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Porsche Adopts Apple CarPlay, Rejects Android Auto Due To Excessive Data Collection

Jim Kem October 7, 2015 13:13

The battle to be the layer of choice that sits atop tomorrow’s generation of web-connected cars is on and is being waged rather publicly between the two companies most responsible for the mobile revolution of this past decade: Apple (with CarPlay) and Google (with Android Auto).

The core idea is simple: because smartphone use in the car is so prevalent (typically mounted somewhere), it made sense that the general technology-loving public would like to have their smartphone’s navigation and infotainment features projected onto their car’s central dash display – albeit dressed with an interface better suited for use while on the road.

Most automakers have elected not to split the difference and have included support for both platforms simultaneously: such is the case with the 2016 Chevrolet Cruze or 2016 Mitsubishi Pajero as we have previously covered.

Porsche, however, has weighed the two platforms for inclusion in its next 911 and, according to a Motor Trend report, decided to only include CarPlay and leave out Android Auto. The reasons are reported to involve the amount and nature of data that Porsche would have to allow Android Auto to collect and transmit to Google.

This data, Porsche feels, is excessive and far from necessary to Android Auto’s operation. The report claims these parameters include vehicle speed, throttle position, coolant and oil temperature and engine revs, among other things.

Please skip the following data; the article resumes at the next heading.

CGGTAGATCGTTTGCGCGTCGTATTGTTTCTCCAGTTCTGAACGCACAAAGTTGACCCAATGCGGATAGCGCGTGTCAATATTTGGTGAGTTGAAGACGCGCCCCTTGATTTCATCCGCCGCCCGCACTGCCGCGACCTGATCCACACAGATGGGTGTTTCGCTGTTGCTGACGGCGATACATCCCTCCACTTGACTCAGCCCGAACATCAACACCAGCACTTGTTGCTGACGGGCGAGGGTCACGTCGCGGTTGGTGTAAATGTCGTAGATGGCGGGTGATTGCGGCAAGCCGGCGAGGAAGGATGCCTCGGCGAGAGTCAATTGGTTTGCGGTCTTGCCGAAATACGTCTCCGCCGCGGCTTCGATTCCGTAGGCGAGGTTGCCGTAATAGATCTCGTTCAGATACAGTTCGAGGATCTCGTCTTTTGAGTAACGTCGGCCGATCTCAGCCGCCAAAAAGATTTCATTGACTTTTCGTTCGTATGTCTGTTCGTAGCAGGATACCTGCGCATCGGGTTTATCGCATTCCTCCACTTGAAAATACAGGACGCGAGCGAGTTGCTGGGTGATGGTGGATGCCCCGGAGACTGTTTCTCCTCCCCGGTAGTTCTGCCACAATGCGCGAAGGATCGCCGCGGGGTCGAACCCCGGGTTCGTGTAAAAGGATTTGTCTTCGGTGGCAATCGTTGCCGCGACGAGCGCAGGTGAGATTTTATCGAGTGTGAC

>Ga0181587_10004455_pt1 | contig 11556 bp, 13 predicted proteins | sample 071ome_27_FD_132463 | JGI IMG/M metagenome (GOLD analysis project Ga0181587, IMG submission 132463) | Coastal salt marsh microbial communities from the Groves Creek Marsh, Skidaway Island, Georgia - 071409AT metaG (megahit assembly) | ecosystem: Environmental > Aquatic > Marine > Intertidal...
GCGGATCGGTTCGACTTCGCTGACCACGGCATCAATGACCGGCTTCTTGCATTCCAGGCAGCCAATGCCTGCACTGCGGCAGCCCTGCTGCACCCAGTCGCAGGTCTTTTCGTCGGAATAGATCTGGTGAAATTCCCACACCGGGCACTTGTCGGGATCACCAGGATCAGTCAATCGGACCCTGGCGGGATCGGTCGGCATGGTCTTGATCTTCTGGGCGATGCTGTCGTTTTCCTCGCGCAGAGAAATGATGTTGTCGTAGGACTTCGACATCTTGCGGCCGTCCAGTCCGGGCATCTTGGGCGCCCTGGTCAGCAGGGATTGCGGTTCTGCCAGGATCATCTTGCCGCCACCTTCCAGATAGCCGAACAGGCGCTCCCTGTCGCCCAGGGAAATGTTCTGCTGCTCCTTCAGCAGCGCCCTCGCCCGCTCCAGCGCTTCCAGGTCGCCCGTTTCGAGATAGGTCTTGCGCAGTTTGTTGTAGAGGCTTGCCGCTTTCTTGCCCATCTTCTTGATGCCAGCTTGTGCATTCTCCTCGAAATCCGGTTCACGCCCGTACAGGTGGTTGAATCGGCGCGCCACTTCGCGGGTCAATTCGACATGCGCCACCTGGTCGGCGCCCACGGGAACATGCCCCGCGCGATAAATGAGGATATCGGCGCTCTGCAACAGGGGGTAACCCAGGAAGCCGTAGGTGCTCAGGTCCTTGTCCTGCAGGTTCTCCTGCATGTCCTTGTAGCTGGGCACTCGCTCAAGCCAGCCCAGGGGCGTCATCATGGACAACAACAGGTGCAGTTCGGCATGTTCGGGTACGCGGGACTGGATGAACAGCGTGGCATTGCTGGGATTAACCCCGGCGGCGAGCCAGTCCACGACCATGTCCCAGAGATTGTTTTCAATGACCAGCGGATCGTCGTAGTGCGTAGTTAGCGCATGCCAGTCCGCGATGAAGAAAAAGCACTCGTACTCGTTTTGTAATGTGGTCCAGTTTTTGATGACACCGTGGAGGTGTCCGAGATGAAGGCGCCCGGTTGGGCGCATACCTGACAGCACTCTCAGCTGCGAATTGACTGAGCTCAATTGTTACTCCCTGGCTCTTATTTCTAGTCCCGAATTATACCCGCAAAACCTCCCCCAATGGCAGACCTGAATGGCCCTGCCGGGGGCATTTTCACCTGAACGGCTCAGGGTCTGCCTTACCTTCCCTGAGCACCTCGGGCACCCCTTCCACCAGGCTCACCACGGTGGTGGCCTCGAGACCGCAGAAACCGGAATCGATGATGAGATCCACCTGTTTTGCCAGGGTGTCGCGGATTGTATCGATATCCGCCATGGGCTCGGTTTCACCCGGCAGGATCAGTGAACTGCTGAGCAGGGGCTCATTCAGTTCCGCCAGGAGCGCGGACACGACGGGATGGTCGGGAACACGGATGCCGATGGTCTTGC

On the other hand, Apple’s CarPlay is much less data-persistent and only wants to know whether the car is moving or stationary and whether the engine is turned off or on while the platform is being used, leading Motor Trend to ask the question of why other automakers are agreeing to Google’s data-mining terms seemingly without hesitation.

As to the larger issue of what reason Google want access to this level of your car's data is unclear, especially since Android Auto is meant to be just a software layer that masks the smartphone’s own features and processing.

Porsche, for its part, doesn't feel the exhange is a reasonable one. 


About Jim Kem

"So if I push my leg down on this lever-thing, I'll somehow go faster? Woah.". I was 10 years old, and hooked. I spent a lot of my youth sketching cars and perfecting my monthly dream garage within a daydream - occasionally interjected with a chase scene, obviously. Cars move me. Things I can't get enough of: Porsches and torque.


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